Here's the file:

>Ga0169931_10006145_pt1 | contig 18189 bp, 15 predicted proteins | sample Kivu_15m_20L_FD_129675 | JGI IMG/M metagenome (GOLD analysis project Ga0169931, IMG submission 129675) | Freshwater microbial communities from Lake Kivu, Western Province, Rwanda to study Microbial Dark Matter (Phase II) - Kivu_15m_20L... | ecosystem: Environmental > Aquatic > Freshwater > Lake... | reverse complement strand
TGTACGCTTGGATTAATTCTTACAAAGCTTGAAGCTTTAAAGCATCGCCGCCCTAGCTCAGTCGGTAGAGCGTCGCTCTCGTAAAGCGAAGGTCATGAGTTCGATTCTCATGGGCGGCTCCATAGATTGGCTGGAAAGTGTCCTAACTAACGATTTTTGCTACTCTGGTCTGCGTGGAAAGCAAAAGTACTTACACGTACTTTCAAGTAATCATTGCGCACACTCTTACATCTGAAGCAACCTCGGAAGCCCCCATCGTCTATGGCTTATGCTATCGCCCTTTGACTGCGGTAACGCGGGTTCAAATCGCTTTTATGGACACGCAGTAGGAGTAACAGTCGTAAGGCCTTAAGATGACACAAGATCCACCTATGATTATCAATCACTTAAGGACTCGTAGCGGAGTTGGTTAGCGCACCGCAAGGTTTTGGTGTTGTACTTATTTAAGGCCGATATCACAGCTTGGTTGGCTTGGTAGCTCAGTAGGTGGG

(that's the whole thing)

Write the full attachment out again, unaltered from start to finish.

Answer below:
>Ga0169931_10006145_pt1 | contig 18189 bp, 15 predicted proteins | sample Kivu_15m_20L_FD_129675 | JGI IMG/M metagenome (GOLD analysis project Ga0169931, IMG submission 129675) | Freshwater microbial communities from Lake Kivu, Western Province, Rwanda to study Microbial Dark Matter (Phase II) - Kivu_15m_20L... | ecosystem: Environmental > Aquatic > Freshwater > Lake... | reverse complement strand
TGTACGCTTGGATTAATTCTTACAAAGCTTGAAGCTTTAAAGCATCGCCGCCCTAGCTCAGTCGGTAGAGCGTCGCTCTCGTAAAGCGAAGGTCATGAGTTCGATTCTCATGGGCGGCTCCATAGATTGGCTGGAAAGTGTCCTAACTAACGATTTTTGCTACTCTGGTCTGCGTGGAAAGCAAAAGTACTTACACGTACTTTCAAGTAATCATTGCGCACACTCTTACATCTGAAGCAACCTCGGAAGCCCCCATCGTCTATGGCTTATGCTATCGCCCTTTGACTGCGGTAACGCGGGTTCAAATCGCTTTTATGGACACGCAGTAGGAGTAACAGTCGTAAGGCCTTAAGATGACACAAGATCCACCTATGATTATCAATCACTTAAGGACTCGTAGCGGAGTTGGTTAGCGCACCGCAAGGTTTTGGTGTTGTACTTATTTAAGGCCGATATCACAGCTTGGTTGGCTTGGTAGCTCAGTAGGTGGG